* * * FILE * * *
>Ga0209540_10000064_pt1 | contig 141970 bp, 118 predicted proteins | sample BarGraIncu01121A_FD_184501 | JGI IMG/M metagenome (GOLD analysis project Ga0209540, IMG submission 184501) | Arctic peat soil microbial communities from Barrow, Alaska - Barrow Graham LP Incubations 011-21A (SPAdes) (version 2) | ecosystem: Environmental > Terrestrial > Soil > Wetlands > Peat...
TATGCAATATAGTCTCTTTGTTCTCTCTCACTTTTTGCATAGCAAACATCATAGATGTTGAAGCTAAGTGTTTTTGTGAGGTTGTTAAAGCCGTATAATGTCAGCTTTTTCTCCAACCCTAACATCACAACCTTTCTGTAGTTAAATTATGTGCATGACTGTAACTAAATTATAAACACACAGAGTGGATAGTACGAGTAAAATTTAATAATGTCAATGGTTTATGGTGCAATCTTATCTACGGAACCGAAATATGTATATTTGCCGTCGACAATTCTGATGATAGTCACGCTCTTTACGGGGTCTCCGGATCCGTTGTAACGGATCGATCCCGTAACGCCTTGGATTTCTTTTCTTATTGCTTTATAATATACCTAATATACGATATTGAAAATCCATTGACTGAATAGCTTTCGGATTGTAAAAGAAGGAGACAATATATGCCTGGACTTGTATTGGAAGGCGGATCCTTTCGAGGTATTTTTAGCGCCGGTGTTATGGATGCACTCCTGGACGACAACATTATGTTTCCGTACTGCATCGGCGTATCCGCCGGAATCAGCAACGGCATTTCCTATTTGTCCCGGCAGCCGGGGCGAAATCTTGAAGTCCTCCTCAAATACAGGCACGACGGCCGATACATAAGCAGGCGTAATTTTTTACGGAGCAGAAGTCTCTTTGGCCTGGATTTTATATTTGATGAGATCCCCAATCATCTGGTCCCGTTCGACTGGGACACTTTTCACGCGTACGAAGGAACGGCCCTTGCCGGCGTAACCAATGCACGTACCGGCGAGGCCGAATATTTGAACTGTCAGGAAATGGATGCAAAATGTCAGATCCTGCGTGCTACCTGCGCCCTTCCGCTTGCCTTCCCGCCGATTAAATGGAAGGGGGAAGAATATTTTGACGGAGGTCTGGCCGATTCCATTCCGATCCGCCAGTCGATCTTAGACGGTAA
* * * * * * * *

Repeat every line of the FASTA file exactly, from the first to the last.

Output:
>Ga0209540_10000064_pt1 | contig 141970 bp, 118 predicted proteins | sample BarGraIncu01121A_FD_184501 | JGI IMG/M metagenome (GOLD analysis project Ga0209540, IMG submission 184501) | Arctic peat soil microbial communities from Barrow, Alaska - Barrow Graham LP Incubations 011-21A (SPAdes) (version 2) | ecosystem: Environmental > Terrestrial > Soil > Wetlands > Peat...
TATGCAATATAGTCTCTTTGTTCTCTCTCACTTTTTGCATAGCAAACATCATAGATGTTGAAGCTAAGTGTTTTTGTGAGGTTGTTAAAGCCGTATAATGTCAGCTTTTTCTCCAACCCTAACATCACAACCTTTCTGTAGTTAAATTATGTGCATGACTGTAACTAAATTATAAACACACAGAGTGGATAGTACGAGTAAAATTTAATAATGTCAATGGTTTATGGTGCAATCTTATCTACGGAACCGAAATATGTATATTTGCCGTCGACAATTCTGATGATAGTCACGCTCTTTACGGGGTCTCCGGATCCGTTGTAACGGATCGATCCCGTAACGCCTTGGATTTCTTTTCTTATTGCTTTATAATATACCTAATATACGATATTGAAAATCCATTGACTGAATAGCTTTCGGATTGTAAAAGAAGGAGACAATATATGCCTGGACTTGTATTGGAAGGCGGATCCTTTCGAGGTATTTTTAGCGCCGGTGTTATGGATGCACTCCTGGACGACAACATTATGTTTCCGTACTGCATCGGCGTATCCGCCGGAATCAGCAACGGCATTTCCTATTTGTCCCGGCAGCCGGGGCGAAATCTTGAAGTCCTCCTCAAATACAGGCACGACGGCCGATACATAAGCAGGCGTAATTTTTTACGGAGCAGAAGTCTCTTTGGCCTGGATTTTATATTTGATGAGATCCCCAATCATCTGGTCCCGTTCGACTGGGACACTTTTCACGCGTACGAAGGAACGGCCCTTGCCGGCGTAACCAATGCACGTACCGGCGAGGCCGAATATTTGAACTGTCAGGAAATGGATGCAAAATGTCAGATCCTGCGTGCTACCTGCGCCCTTCCGCTTGCCTTCCCGCCGATTAAATGGAAGGGGGAAGAATATTTTGACGGAGGTCTGGCCGATTCCATTCCGATCCGCCAGTCGATCTTAGACGGTAA